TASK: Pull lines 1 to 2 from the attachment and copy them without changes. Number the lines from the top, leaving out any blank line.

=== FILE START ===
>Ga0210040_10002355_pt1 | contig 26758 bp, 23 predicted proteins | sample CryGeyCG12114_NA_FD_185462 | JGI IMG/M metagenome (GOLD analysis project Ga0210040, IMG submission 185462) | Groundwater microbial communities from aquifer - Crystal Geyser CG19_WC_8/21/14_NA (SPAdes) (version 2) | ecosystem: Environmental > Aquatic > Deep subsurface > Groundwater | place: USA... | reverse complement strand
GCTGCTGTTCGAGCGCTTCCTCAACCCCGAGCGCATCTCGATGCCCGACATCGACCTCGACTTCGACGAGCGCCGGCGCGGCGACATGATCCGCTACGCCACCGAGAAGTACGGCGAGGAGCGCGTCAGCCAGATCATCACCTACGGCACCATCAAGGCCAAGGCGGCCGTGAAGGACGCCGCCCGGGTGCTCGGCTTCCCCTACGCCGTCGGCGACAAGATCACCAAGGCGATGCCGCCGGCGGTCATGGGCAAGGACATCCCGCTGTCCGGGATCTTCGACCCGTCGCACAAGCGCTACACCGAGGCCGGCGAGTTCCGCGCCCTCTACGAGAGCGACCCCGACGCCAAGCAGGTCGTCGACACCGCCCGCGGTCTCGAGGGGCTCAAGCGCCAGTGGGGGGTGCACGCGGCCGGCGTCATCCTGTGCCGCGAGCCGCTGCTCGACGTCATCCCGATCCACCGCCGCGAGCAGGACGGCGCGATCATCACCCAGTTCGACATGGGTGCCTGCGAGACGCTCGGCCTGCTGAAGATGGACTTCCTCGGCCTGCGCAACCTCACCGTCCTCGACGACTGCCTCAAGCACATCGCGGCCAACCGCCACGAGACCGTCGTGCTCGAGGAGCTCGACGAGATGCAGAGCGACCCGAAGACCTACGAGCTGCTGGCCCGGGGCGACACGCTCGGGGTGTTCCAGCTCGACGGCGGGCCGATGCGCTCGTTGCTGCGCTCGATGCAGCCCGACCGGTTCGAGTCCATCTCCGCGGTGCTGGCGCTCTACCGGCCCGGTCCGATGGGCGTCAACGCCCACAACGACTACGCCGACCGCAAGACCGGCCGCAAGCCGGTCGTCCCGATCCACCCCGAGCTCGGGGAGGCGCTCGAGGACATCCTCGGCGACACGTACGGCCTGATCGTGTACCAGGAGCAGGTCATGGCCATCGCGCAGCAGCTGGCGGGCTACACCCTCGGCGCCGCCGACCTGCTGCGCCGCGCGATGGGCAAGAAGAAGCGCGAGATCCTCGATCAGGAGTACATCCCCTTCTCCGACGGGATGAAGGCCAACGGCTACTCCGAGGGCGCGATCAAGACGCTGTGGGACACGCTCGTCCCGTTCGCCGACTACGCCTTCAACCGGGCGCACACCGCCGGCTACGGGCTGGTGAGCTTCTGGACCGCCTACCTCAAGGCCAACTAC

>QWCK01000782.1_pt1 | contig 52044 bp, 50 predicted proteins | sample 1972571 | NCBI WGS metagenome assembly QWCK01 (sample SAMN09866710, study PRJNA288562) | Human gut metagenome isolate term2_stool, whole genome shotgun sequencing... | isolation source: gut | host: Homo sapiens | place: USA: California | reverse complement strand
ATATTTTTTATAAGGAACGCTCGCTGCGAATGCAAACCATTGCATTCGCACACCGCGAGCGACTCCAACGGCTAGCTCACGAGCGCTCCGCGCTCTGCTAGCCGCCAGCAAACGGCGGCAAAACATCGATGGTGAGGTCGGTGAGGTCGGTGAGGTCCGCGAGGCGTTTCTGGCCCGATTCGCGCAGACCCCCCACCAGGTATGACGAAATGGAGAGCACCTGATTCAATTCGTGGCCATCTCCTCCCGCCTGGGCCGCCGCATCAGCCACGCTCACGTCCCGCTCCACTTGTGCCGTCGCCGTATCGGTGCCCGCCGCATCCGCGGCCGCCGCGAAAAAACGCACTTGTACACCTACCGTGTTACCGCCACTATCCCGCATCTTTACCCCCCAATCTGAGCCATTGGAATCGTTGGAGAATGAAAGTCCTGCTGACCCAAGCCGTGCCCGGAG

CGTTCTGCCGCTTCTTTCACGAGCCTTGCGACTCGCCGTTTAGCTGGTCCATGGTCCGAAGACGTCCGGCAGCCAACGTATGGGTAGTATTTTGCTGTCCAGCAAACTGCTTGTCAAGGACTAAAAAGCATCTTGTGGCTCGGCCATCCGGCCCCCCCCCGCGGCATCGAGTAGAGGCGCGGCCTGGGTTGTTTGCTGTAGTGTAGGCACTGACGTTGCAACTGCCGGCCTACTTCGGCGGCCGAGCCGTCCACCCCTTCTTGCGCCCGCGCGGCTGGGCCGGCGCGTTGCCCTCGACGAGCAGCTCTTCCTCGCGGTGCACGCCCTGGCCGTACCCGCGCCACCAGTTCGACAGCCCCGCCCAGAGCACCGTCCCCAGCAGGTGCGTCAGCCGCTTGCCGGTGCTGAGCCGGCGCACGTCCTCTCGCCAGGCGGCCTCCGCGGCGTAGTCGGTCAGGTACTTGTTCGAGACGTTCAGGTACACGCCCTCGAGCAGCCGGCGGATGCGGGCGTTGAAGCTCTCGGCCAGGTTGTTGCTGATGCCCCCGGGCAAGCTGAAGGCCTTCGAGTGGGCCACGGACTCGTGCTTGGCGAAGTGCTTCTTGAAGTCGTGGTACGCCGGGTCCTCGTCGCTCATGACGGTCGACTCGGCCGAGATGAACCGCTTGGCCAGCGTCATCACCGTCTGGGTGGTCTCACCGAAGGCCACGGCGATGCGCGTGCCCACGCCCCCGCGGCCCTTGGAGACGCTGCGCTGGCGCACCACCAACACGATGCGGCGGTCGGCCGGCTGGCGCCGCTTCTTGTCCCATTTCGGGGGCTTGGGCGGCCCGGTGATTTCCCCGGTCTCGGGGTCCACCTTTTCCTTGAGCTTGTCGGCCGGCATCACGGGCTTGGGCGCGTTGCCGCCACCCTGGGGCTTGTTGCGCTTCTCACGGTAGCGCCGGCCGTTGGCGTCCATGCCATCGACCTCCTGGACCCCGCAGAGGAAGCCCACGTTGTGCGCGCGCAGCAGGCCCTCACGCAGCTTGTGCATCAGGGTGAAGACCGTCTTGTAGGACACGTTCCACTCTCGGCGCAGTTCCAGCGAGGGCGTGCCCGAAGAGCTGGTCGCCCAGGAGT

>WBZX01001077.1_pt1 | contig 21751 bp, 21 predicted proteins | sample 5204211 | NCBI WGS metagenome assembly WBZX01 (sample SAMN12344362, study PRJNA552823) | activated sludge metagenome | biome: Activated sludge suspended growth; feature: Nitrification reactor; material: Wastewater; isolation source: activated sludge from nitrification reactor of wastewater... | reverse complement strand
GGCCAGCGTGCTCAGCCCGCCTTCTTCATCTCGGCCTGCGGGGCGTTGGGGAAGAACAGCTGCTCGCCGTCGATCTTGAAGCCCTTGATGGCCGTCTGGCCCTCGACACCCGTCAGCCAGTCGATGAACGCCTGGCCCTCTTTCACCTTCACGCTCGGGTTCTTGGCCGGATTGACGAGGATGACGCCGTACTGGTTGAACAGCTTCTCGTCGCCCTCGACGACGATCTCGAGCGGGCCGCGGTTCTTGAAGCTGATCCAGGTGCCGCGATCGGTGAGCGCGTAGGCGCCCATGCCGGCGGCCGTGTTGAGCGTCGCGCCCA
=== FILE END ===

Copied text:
>Ga0210040_10002355_pt1 | contig 26758 bp, 23 predicted proteins | sample CryGeyCG12114_NA_FD_185462 | JGI IMG/M metagenome (GOLD analysis project Ga0210040, IMG submission 185462) | Groundwater microbial communities from aquifer - Crystal Geyser CG19_WC_8/21/14_NA (SPAdes) (version 2) | ecosystem: Environmental > Aquatic > Deep subsurface > Groundwater | place: USA... | reverse complement strand
GCTGCTGTTCGAGCGCTTCCTCAACCCCGAGCGCATCTCGATGCCCGACATCGACCTCGACTTCGACGAGCGCCGGCGCGGCGACATGATCCGCTACGCCACCGAGAAGTACGGCGAGGAGCGCGTCAGCCAGATCATCACCTACGGCACCATCAAGGCCAAGGCGGCCGTGAAGGACGCCGCCCGGGTGCTCGGCTTCCCCTACGCCGTCGGCGACAAGATCACCAAGGCGATGCCGCCGGCGGTCATGGGCAAGGACATCCCGCTGTCCGGGATCTTCGACCCGTCGCACAAGCGCTACACCGAGGCCGGCGAGTTCCGCGCCCTCTACGAGAGCGACCCCGACGCCAAGCAGGTCGTCGACACCGCCCGCGGTCTCGAGGGGCTCAAGCGCCAGTGGGGGGTGCACGCGGCCGGCGTCATCCTGTGCCGCGAGCCGCTGCTCGACGTCATCCCGATCCACCGCCGCGAGCAGGACGGCGCGATCATCACCCAGTTCGACATGGGTGCCTGCGAGACGCTCGGCCTGCTGAAGATGGACTTCCTCGGCCTGCGCAACCTCACCGTCCTCGACGACTGCCTCAAGCACATCGCGGCCAACCGCCACGAGACCGTCGTGCTCGAGGAGCTCGACGAGATGCAGAGCGACCCGAAGACCTACGAGCTGCTGGCCCGGGGCGACACGCTCGGGGTGTTCCAGCTCGACGGCGGGCCGATGCGCTCGTTGCTGCGCTCGATGCAGCCCGACCGGTTCGAGTCCATCTCCGCGGTGCTGGCGCTCTACCGGCCCGGTCCGATGGGCGTCAACGCCCACAACGACTACGCCGACCGCAAGACCGGCCGCAAGCCGGTCGTCCCGATCCACCCCGAGCTCGGGGAGGCGCTCGAGGACATCCTCGGCGACACGTACGGCCTGATCGTGTACCAGGAGCAGGTCATGGCCATCGCGCAGCAGCTGGCGGGCTACACCCTCGGCGCCGCCGACCTGCTGCGCCGCGCGATGGGCAAGAAGAAGCGCGAGATCCTCGATCAGGAGTACATCCCCTTCTCCGACGGGATGAAGGCCAACGGCTACTCCGAGGGCGCGATCAAGACGCTGTGGGACACGCTCGTCCCGTTCGCCGACTACGCCTTCAACCGGGCGCACACCGCCGGCTACGGGCTGGTGAGCTTCTGGACCGCCTACCTCAAGGCCAACTAC